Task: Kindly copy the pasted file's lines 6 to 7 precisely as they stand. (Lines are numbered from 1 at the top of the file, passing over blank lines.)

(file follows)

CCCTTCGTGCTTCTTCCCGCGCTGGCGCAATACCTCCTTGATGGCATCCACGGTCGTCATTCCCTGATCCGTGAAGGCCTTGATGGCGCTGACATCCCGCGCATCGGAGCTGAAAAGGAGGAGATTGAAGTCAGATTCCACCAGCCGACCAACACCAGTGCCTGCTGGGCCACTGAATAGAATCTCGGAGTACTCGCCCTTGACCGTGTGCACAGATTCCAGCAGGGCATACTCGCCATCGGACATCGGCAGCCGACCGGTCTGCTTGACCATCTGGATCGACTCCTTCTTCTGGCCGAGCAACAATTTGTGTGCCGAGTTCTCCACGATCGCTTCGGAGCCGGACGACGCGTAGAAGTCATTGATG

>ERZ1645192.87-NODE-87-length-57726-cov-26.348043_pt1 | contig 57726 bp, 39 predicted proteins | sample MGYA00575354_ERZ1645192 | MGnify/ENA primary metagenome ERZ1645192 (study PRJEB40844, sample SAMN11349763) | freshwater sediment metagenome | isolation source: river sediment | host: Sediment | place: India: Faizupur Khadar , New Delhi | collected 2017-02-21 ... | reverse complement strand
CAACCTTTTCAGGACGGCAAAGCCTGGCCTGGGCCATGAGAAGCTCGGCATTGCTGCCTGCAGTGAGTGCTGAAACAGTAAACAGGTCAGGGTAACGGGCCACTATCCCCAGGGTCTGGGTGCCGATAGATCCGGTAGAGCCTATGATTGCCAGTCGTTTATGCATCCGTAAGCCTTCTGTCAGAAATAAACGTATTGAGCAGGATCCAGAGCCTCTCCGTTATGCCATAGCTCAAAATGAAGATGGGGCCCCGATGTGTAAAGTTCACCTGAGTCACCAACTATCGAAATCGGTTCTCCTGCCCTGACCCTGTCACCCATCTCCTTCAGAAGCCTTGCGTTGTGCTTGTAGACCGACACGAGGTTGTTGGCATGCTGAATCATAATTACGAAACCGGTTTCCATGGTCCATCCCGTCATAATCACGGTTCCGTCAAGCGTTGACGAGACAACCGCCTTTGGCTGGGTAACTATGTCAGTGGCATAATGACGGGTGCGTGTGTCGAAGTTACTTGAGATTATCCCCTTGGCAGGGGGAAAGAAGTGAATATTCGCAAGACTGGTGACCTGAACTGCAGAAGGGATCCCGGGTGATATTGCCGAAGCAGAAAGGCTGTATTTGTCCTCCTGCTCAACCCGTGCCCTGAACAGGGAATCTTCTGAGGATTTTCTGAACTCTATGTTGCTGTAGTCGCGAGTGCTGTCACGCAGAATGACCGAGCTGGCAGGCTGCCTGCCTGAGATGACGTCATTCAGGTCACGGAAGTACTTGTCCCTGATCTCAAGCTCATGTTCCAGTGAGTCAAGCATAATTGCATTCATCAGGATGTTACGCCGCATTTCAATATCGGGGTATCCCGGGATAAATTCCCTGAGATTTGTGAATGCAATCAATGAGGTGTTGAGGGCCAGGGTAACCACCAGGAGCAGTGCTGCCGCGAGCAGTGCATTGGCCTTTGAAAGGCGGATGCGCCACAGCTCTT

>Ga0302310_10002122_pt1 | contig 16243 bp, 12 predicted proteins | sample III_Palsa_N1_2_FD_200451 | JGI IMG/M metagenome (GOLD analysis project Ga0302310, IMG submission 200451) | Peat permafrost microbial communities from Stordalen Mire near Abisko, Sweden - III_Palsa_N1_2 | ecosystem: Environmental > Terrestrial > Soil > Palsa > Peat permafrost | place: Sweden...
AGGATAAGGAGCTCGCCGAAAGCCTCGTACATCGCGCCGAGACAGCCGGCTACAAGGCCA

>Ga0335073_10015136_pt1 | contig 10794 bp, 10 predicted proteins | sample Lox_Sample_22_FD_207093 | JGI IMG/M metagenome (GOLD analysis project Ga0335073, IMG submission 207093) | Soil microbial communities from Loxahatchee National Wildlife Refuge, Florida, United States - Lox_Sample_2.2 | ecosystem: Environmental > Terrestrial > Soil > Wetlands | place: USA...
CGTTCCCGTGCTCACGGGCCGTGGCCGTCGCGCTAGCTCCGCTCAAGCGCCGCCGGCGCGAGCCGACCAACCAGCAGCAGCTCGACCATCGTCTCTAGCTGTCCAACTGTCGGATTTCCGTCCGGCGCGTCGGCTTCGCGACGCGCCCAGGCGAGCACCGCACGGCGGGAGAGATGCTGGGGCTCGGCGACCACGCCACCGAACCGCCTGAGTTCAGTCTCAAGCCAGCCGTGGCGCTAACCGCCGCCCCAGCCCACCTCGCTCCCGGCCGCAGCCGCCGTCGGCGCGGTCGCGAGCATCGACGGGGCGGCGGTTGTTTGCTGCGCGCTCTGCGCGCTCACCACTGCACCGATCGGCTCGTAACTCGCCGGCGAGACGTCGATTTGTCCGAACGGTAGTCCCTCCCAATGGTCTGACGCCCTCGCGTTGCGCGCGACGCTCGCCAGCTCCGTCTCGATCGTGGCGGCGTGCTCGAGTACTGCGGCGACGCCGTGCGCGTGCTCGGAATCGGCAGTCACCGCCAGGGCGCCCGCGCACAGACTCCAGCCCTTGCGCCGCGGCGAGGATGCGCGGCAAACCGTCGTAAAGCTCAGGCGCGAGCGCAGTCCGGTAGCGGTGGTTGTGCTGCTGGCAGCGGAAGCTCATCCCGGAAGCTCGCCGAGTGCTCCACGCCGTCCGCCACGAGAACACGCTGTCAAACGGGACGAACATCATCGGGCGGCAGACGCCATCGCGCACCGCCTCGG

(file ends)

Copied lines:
>Ga0335073_10015136_pt1 | contig 10794 bp, 10 predicted proteins | sample Lox_Sample_22_FD_207093 | JGI IMG/M metagenome (GOLD analysis project Ga0335073, IMG submission 207093) | Soil microbial communities from Loxahatchee National Wildlife Refuge, Florida, United States - Lox_Sample_2.2 | ecosystem: Environmental > Terrestrial > Soil > Wetlands | place: USA...
CGTTCCCGTGCTCACGGGCCGTGGCCGTCGCGCTAGCTCCGCTCAAGCGCCGCCGGCGCGAGCCGACCAACCAGCAGCAGCTCGACCATCGTCTCTAGCTGTCCAACTGTCGGATTTCCGTCCGGCGCGTCGGCTTCGCGACGCGCCCAGGCGAGCACCGCACGGCGGGAGAGATGCTGGGGCTCGGCGACCACGCCACCGAACCGCCTGAGTTCAGTCTCAAGCCAGCCGTGGCGCTAACCGCCGCCCCAGCCCACCTCGCTCCCGGCCGCAGCCGCCGTCGGCGCGGTCGCGAGCATCGACGGGGCGGCGGTTGTTTGCTGCGCGCTCTGCGCGCTCACCACTGCACCGATCGGCTCGTAACTCGCCGGCGAGACGTCGATTTGTCCGAACGGTAGTCCCTCCCAATGGTCTGACGCCCTCGCGTTGCGCGCGACGCTCGCCAGCTCCGTCTCGATCGTGGCGGCGTGCTCGAGTACTGCGGCGACGCCGTGCGCGTGCTCGGAATCGGCAGTCACCGCCAGGGCGCCCGCGCACAGACTCCAGCCCTTGCGCCGCGGCGAGGATGCGCGGCAAACCGTCGTAAAGCTCAGGCGCGAGCGCAGTCCGGTAGCGGTGGTTGTGCTGCTGGCAGCGGAAGCTCATCCCGGAAGCTCGCCGAGTGCTCCACGCCGTCCGCCACGAGAACACGCTGTCAAACGGGACGAACATCATCGGGCGGCAGACGCCATCGCGCACCGCCTCGG